Anyone ever try chewing frankincense like gum? Apparently, this is a traditional way of ingesting it. I watched an awesome documentary on youtube called "the frankincense trail" where they showed some arab guys eating frankincense. They seemed pretty excited when the host of the show offered them some of the resin, and they each proceeded to pop a large chunk in their mouths and start chewing.
I have been chewing small amounts occasionally, but I haven't really been able to determine how it effects me. Yesterday I chewed a big piece, over a gram for sure. I thought I was feeling kinda relaxed and euphoric afterward, but it might have been placebo. I had smoked a small amount of medical cannabis an hour or two prior, which may have prevented me from getting an accurate feel for the substance.
The taste of this stuff is kinda strange at first, but it grows on you. I actually like the taste now, and I prefer chewing incense instead of gum. It creates a warming sensation in the mouth, which doesn't surprise me. Incensole acetate, one of the psychoactive constituents, binds to TRPV-3 receptors. TRPV receptors are what allow us to feel the sensation of heat, and they also play a role in neurobiology. The active ingredient in chili peppers is a TRPV-1 agonist, which is why it produces a burning sensation. TRPV-3 is responsible for feeling warm, but not hot, temperatures, which is probably why frankincense makes the mouth feel warm when chewed.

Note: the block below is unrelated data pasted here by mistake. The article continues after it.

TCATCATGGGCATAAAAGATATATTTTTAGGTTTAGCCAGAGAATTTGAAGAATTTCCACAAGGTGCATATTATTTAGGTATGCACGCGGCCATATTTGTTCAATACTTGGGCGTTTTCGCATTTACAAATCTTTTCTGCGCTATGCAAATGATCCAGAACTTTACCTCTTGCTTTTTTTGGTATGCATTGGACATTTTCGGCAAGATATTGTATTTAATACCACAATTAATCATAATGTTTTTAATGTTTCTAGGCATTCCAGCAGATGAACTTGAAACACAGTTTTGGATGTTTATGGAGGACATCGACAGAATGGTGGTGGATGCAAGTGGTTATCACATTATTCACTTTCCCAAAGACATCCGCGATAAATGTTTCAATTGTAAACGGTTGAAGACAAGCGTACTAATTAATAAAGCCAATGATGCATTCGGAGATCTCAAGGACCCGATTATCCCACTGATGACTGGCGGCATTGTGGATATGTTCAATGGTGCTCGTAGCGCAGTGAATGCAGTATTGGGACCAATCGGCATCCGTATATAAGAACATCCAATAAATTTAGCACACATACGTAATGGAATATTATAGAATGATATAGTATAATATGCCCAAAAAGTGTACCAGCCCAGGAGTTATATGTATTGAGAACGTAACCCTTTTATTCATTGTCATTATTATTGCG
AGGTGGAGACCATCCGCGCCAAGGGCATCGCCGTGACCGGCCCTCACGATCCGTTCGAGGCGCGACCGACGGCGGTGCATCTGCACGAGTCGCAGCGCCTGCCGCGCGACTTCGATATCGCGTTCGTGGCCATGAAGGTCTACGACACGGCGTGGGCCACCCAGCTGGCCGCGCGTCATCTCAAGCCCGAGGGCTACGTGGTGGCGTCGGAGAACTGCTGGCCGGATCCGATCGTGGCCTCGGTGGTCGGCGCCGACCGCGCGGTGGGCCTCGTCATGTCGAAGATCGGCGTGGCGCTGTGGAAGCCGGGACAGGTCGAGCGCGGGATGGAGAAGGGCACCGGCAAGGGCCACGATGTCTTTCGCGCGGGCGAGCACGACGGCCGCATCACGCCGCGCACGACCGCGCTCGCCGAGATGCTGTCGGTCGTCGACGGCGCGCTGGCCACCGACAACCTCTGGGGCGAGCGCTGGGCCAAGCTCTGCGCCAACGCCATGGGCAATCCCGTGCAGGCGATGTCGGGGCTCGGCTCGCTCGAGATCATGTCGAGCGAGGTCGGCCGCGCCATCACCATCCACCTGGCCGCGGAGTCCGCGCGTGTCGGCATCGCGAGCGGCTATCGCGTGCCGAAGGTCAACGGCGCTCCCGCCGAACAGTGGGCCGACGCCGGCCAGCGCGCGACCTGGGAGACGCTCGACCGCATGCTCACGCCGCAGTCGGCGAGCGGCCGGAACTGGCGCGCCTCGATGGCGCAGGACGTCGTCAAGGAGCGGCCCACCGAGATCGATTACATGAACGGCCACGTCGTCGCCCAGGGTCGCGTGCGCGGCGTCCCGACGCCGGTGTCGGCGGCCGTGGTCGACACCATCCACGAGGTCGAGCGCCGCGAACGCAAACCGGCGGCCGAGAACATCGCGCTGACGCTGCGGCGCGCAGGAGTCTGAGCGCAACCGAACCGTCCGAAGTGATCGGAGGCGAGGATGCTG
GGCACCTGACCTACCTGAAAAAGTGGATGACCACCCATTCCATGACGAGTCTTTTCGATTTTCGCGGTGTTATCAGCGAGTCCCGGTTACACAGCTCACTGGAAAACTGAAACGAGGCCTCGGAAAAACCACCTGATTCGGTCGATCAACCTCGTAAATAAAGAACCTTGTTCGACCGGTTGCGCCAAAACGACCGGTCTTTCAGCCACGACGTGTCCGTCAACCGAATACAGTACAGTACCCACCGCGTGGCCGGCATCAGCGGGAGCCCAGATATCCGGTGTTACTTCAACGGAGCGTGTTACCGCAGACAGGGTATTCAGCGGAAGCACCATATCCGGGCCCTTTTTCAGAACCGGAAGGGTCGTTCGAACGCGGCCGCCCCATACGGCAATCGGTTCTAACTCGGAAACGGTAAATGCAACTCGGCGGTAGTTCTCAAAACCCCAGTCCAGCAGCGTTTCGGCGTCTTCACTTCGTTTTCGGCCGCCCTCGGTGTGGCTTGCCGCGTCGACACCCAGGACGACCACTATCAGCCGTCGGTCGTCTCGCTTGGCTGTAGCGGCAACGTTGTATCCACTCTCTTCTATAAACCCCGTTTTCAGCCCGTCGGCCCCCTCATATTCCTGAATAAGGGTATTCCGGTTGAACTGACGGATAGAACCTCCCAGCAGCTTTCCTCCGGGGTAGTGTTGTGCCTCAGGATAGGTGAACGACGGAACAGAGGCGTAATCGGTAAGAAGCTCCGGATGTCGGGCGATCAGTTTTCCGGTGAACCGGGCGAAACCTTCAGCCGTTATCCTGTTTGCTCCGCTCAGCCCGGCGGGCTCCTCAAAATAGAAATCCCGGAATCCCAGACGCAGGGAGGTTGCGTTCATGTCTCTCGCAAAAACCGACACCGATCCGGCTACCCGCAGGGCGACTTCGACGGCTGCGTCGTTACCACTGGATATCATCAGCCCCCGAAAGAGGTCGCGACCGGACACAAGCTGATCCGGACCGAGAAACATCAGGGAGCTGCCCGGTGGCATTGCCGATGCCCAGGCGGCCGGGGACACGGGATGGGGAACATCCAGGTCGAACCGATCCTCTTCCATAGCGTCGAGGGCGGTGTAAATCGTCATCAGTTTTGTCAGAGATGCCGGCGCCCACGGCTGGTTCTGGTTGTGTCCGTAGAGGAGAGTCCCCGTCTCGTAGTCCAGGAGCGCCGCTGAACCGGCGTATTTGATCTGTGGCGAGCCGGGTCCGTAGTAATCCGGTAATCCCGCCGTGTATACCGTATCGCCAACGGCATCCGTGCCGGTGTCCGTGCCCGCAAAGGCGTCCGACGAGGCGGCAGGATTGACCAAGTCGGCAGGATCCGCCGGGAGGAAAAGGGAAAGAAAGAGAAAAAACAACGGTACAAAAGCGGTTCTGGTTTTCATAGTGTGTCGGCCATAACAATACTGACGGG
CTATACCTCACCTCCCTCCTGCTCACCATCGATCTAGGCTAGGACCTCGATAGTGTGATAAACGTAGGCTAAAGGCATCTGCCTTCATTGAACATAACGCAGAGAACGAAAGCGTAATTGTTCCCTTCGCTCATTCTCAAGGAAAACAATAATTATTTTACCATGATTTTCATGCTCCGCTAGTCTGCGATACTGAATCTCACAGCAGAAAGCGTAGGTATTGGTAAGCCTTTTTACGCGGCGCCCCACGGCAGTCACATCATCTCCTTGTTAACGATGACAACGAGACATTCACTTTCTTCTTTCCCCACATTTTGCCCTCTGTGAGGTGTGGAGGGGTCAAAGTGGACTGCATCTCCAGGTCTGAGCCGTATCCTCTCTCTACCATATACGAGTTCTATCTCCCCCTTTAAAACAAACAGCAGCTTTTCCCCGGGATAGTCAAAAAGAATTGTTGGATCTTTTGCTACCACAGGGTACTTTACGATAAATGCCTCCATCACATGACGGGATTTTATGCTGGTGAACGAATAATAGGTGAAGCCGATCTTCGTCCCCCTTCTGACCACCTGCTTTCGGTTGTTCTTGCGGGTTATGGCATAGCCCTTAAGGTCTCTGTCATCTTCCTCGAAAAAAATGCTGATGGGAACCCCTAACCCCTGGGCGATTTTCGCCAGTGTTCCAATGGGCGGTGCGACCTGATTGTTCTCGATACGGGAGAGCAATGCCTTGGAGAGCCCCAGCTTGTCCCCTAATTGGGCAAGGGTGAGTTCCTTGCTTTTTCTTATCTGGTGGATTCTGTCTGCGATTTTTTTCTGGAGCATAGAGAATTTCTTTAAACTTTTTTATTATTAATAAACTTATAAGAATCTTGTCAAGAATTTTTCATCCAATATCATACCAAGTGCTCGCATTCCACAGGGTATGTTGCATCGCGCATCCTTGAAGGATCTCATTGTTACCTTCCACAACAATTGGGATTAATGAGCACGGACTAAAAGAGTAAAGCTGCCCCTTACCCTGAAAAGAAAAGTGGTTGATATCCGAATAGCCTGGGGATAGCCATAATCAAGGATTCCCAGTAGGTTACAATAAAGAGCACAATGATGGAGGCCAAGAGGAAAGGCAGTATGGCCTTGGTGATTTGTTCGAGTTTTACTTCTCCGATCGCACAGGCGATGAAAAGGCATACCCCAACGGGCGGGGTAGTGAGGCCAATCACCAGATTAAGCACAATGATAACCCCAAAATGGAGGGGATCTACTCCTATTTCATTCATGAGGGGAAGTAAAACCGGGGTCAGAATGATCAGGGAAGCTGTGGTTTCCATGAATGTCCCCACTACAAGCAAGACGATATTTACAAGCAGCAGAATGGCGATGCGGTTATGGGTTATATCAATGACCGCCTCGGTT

I could have been imagining it, but after chewing a that big piece for a while, the feeling of warmth seemed to spread from my mouth, throughout my head, and into the rest of my body. This was about the time when I started feeling the "high" from the frankincense. Coincidence? Imagination? Correlation? who knows... Further experimentation is in order. I want to get some boswellia sacra, the most rare and expensive kind of frankincense, because it is supposed to have substantially more incensole acetate than other varieties, and this is one active constituent which has been proven to be psychoactive. Maybe that is why boswellia sacra is called "sacred frankincense."
I am really interested in the psychoactive potential of this herb, and would love to hear other peoples experiences with oral ingestion. This incense is sacred in so many cultures, I'm sure there is a reason other than it's pleasing smell.